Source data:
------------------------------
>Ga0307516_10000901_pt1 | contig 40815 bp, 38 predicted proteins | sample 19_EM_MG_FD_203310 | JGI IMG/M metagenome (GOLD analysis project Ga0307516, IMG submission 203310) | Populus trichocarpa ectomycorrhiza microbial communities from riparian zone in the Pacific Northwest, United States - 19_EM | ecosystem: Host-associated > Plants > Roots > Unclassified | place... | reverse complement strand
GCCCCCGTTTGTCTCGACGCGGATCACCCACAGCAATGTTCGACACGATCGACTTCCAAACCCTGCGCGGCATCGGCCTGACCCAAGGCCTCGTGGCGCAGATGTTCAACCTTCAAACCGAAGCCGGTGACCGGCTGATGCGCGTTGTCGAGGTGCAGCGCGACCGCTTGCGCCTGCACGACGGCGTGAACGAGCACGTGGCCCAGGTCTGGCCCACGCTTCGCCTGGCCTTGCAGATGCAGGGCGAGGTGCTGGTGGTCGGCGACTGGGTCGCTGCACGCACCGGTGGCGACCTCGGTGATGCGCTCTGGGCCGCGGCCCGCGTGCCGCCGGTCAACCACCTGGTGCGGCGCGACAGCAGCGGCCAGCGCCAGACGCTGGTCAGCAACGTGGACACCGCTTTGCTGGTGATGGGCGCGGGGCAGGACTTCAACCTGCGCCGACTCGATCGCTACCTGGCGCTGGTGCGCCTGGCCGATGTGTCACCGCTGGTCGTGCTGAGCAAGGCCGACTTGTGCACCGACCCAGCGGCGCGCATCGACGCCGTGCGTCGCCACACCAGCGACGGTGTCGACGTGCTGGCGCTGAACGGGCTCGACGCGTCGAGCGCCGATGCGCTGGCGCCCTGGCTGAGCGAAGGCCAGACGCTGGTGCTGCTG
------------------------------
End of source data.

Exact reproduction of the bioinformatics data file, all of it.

>Ga0307516_10000901_pt1 | contig 40815 bp, 38 predicted proteins | sample 19_EM_MG_FD_203310 | JGI IMG/M metagenome (GOLD analysis project Ga0307516, IMG submission 203310) | Populus trichocarpa ectomycorrhiza microbial communities from riparian zone in the Pacific Northwest, United States - 19_EM | ecosystem: Host-associated > Plants > Roots > Unclassified | place... | reverse complement strand
GCCCCCGTTTGTCTCGACGCGGATCACCCACAGCAATGTTCGACACGATCGACTTCCAAACCCTGCGCGGCATCGGCCTGACCCAAGGCCTCGTGGCGCAGATGTTCAACCTTCAAACCGAAGCCGGTGACCGGCTGATGCGCGTTGTCGAGGTGCAGCGCGACCGCTTGCGCCTGCACGACGGCGTGAACGAGCACGTGGCCCAGGTCTGGCCCACGCTTCGCCTGGCCTTGCAGATGCAGGGCGAGGTGCTGGTGGTCGGCGACTGGGTCGCTGCACGCACCGGTGGCGACCTCGGTGATGCGCTCTGGGCCGCGGCCCGCGTGCCGCCGGTCAACCACCTGGTGCGGCGCGACAGCAGCGGCCAGCGCCAGACGCTGGTCAGCAACGTGGACACCGCTTTGCTGGTGATGGGCGCGGGGCAGGACTTCAACCTGCGCCGACTCGATCGCTACCTGGCGCTGGTGCGCCTGGCCGATGTGTCACCGCTGGTCGTGCTGAGCAAGGCCGACTTGTGCACCGACCCAGCGGCGCGCATCGACGCCGTGCGTCGCCACACCAGCGACGGTGTCGACGTGCTGGCGCTGAACGGGCTCGACGCGTCGAGCGCCGATGCGCTGGCGCCCTGGCTGAGCGAAGGCCAGACGCTGGTGCTGCTG